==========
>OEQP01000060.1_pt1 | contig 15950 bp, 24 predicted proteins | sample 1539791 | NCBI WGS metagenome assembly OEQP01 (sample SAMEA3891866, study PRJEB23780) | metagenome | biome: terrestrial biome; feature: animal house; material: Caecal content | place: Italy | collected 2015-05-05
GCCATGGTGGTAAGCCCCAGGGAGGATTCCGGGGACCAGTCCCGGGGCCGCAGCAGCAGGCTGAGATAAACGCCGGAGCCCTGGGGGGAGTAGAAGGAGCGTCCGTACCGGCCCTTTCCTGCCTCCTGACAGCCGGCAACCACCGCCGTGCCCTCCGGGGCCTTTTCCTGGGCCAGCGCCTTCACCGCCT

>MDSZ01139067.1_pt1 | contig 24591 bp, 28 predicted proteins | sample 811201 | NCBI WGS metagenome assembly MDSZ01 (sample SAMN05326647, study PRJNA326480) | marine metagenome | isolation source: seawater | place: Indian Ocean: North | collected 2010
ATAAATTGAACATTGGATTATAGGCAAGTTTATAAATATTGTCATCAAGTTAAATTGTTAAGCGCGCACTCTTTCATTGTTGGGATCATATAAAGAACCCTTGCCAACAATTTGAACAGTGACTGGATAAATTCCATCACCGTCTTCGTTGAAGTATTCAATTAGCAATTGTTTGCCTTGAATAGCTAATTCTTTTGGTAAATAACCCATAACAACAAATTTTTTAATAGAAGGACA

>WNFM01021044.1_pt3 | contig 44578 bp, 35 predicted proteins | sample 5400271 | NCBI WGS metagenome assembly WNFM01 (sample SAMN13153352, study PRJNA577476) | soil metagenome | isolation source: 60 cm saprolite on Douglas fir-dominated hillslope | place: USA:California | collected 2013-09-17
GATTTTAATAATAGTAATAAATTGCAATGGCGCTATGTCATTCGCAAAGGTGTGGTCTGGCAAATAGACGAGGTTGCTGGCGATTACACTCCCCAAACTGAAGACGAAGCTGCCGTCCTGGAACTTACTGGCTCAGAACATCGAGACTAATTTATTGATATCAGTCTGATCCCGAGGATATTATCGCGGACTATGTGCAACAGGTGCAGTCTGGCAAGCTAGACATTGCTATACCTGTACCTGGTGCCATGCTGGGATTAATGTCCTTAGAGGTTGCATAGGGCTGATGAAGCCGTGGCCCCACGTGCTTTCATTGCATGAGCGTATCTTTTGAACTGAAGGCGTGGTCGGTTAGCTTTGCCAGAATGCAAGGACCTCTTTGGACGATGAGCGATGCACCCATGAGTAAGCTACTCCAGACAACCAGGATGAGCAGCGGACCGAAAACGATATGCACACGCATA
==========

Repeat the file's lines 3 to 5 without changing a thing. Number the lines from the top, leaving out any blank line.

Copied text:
>MDSZ01139067.1_pt1 | contig 24591 bp, 28 predicted proteins | sample 811201 | NCBI WGS metagenome assembly MDSZ01 (sample SAMN05326647, study PRJNA326480) | marine metagenome | isolation source: seawater | place: Indian Ocean: North | collected 2010
ATAAATTGAACATTGGATTATAGGCAAGTTTATAAATATTGTCATCAAGTTAAATTGTTAAGCGCGCACTCTTTCATTGTTGGGATCATATAAAGAACCCTTGCCAACAATTTGAACAGTGACTGGATAAATTCCATCACCGTCTTCGTTGAAGTATTCAATTAGCAATTGTTTGCCTTGAATAGCTAATTCTTTTGGTAAATAACCCATAACAACAAATTTTTTAATAGAAGGACA

>WNFM01021044.1_pt3 | contig 44578 bp, 35 predicted proteins | sample 5400271 | NCBI WGS metagenome assembly WNFM01 (sample SAMN13153352, study PRJNA577476) | soil metagenome | isolation source: 60 cm saprolite on Douglas fir-dominated hillslope | place: USA:California | collected 2013-09-17